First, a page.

Thursday, August 23, 2007


For the most part I do tend to believe that things happen for a reason, rather than just coincidence. This theory always seems to resonate with me and carry me through until something bad happens. Then life is just a bitch and they're all out to get me.

Try to find the reason why my car was stolen from the driveway of my house a year or so ago? Nope, sorry, still can't do it. Don't feel it was the least bit character building and it just ended up costing me money, a lot of stress (to be honest it took me a good while to even be able to feel comfortable in the house again) and made me just that bit more cynical.

Similarly, the week before last I was out of work early one afternoon to head to a social function - you know, one of those team-building afternoon type things. I was helping one of the organisers carry things to the venue and we were running late so she decided we should get a taxi rather than walk. She got into the back of the taxi (which was stopped at a red light), the other girl with us got into the front, I had one foot into the back and the guy took off, dragging me with him for a few feet before he realised. I did feel sorry for the poor guy, he genuinely hadn't seen me (I'm still not sure how as I'm easily twice the size of the girl I was behind!) but I felt way more sorry for me. I wasn't hurt apart from a mildly twisted thumb (still haven't figured out how I managed to do that) but was in shock for a good while, partially because I couldn't let myself react much until much later that evening after the event I was going to had finished and I was heading home. But again, I haven't been able to find any good (or otherwise) reason for that to have happened.

On the other hand, I recently got a list of books from my counsellor to read as I've kind of hit an impasse in therapy and wanted something extra to do. One of these is called the Power of Now by Eckhart Tolle. I started to read this book a while ago when in a cafe having breakfast. Now, I'd rarely spend an hour on a weekend morning in a cafe but had been trying to arrange to meet my sister and although I hadn't managed to confirm a time with her I went to the place we'd normally meet and decided I'd take my time having some breakfast, wander around the market for a while and then try and see if she was coming down or not. So, I was in a place I wouldn't normally be, doing something I'd rarely take the time to do. As I was leaving the cafe, a guy sitting near the door stood up and said hello and told me that he had noticed I was reading The Power of Now, that it was an amazing book he had read a while ago and he decided when he saw me reading it that he would say hello to me when I passed. He said that he knew once he saw the book that he was looking at somebody starting a journey and just wanted to acknowledge it. I was absolutely blown away and this is the kind of seemingly random thing which can lead me to be able to believe that sometimes things just happen for a reason. It was really nice to chat to someone like that for a minute or two and it was a fantastic start to my day.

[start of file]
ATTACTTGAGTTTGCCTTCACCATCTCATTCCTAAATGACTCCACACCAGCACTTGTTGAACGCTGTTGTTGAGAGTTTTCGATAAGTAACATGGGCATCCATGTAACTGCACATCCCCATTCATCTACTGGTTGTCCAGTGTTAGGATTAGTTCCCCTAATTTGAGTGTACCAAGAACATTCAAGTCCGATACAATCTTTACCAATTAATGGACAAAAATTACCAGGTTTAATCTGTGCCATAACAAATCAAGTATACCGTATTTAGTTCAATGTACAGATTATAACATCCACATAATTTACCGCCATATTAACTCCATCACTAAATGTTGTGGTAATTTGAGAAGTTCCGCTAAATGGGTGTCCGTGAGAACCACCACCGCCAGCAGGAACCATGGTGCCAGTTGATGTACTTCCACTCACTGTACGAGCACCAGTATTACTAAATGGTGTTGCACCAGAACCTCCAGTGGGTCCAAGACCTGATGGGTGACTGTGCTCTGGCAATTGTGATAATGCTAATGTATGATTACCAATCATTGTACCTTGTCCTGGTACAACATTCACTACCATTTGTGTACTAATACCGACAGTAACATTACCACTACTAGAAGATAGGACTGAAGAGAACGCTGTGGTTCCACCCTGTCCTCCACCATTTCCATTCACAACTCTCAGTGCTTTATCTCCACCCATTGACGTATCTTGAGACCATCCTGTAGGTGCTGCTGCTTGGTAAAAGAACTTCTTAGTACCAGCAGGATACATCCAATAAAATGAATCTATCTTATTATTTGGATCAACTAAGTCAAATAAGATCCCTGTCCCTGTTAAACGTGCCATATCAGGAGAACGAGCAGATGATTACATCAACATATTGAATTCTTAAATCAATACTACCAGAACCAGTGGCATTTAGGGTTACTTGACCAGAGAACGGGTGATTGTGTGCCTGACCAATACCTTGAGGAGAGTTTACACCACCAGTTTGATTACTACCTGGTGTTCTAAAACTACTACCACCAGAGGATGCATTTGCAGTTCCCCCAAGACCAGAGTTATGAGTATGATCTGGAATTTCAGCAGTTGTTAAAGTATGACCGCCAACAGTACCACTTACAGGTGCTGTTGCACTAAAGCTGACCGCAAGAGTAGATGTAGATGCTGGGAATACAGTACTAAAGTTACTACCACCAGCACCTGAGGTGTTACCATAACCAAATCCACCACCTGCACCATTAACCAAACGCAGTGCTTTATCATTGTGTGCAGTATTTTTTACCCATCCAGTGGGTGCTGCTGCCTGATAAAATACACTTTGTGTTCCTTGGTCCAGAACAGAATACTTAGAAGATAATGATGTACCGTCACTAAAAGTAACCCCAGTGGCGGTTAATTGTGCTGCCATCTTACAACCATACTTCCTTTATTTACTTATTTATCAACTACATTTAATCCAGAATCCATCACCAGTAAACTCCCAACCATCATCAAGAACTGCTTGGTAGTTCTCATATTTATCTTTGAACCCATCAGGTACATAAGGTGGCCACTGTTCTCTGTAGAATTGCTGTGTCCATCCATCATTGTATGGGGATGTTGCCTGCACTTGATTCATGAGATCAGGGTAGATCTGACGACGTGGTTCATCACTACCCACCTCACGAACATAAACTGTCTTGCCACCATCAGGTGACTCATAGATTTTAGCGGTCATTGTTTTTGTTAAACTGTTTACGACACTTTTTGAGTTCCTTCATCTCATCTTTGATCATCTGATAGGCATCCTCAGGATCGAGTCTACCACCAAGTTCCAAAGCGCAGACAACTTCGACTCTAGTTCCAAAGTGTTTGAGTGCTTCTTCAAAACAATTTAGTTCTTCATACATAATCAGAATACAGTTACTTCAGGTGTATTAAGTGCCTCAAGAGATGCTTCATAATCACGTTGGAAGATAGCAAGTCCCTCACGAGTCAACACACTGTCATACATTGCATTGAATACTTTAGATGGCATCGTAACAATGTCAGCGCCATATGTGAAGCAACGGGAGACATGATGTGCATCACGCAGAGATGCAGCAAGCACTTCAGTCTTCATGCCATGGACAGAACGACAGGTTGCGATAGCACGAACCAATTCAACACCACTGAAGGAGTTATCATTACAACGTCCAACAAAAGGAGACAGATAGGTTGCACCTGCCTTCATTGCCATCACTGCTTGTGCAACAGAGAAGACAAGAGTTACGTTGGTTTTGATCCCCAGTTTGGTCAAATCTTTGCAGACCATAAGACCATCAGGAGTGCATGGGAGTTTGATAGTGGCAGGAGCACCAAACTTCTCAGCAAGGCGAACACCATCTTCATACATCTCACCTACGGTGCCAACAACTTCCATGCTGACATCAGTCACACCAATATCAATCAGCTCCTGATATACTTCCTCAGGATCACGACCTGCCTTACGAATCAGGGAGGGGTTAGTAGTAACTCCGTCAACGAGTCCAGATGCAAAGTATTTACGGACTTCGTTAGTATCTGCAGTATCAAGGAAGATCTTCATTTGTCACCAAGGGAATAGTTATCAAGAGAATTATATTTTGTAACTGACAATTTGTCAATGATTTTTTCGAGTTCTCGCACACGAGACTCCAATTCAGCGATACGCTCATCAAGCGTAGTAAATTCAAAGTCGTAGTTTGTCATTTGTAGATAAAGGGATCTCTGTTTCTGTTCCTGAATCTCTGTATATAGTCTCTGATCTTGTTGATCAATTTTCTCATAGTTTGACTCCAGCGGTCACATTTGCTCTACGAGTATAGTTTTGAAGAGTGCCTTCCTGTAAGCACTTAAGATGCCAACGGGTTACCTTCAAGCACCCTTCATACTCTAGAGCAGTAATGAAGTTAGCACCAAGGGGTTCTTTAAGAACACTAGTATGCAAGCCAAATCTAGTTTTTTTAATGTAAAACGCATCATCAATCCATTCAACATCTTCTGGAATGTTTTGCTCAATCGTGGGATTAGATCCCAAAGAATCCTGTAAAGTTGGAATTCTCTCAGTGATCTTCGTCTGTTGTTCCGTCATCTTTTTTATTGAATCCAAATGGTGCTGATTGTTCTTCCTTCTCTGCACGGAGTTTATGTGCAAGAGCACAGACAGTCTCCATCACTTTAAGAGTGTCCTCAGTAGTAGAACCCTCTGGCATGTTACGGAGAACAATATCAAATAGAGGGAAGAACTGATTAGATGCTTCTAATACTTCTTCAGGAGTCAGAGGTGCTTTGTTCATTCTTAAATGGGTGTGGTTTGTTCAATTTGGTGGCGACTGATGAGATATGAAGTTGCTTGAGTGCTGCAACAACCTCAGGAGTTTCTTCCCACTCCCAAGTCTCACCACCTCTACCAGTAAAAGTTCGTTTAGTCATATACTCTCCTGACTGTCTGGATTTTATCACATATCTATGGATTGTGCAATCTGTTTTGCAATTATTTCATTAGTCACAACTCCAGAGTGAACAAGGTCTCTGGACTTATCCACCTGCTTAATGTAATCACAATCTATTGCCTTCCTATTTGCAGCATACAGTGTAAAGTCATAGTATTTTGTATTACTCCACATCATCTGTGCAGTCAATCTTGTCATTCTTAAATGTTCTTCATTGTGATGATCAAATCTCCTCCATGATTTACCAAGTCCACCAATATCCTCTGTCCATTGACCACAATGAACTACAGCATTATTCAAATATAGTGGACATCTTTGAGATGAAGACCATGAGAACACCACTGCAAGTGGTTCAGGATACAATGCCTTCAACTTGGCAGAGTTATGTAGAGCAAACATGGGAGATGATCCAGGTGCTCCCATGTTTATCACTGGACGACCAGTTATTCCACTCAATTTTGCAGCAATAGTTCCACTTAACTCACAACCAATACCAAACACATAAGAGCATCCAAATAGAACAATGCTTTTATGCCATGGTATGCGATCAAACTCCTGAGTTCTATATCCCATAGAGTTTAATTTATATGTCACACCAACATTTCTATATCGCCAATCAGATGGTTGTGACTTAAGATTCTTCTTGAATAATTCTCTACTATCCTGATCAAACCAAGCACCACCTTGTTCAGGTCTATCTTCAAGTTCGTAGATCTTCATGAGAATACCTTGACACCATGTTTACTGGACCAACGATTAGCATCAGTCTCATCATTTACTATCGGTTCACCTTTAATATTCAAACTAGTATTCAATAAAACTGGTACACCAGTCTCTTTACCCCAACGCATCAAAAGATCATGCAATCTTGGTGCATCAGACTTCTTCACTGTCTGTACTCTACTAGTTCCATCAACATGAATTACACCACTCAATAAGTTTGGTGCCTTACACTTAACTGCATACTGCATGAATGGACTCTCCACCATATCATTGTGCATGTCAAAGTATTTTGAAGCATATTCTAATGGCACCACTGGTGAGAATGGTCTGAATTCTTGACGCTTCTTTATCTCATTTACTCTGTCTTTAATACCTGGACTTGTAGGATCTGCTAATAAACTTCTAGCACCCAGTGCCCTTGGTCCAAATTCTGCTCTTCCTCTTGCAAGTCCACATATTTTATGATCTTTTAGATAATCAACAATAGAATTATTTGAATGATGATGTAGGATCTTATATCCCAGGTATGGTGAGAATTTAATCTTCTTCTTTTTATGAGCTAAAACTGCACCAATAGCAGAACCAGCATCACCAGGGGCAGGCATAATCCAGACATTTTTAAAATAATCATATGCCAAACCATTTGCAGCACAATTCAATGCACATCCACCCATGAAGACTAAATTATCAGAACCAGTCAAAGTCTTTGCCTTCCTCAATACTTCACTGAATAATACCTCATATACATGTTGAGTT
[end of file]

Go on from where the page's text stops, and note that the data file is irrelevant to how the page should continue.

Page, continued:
Rebecca (sustainable living in rural Ireland) said...

That sounds like a wonderful moment, must have taken quite a bit of courage from him to talk to a stranger too.

As for the bad stuff, I've come to the conclusion that when it happens to me, its so I can learn about myself by the way I respond to these situations. When Mum was terminally ill, somebody said to her 'life is 5% what happens to us, and 95% is all about how we respond to it'.
Bummer about the car. Perhaps you would have crashed it if you kept it, or maybe you touched somebody in a very positive way whom you came into contact with because of its disappearance. Sometimes we just don't know.

Laurie said...

Another good author for you might be Thich Nhat Hanh. When I was first coming to grips with my anxiety disorder, his "Peace is Every Step" was a life-saver for me. Now I'm about to read "Creating Peace" for this class I just began. I think that I can definitely use the refresher!

I remember learning about the technique of considering everything a 'teaching moment" from a book called "Don't Sweat the Small Stuff." Rethinking a situation or relationship as a opportunity purposely presented to you to learn a lesson is very calming to me when confronted with difficult people.

Moonwaves said...

Have to admit that I think a large part of my difficulty in finding positives in bad situations is my propensity for sulking. Defintely one of my worse habits although I do try not to!

Thanks for the suggestion.

And thanks Rebecca for the award (and Phelan, I know there's one down there from you somewhere). Will get around to responding properly to those one of these days.

Stonehead said...

Why was your car stolen? So you'd properly appreciate the cash that may otherwise have trickled through your fingers on little things you'd barely have noticed.

Why did the cab drive off? To teach you that even important things can be overlooked in the rush to cut corners. If you'd walked you might not have had that lesson.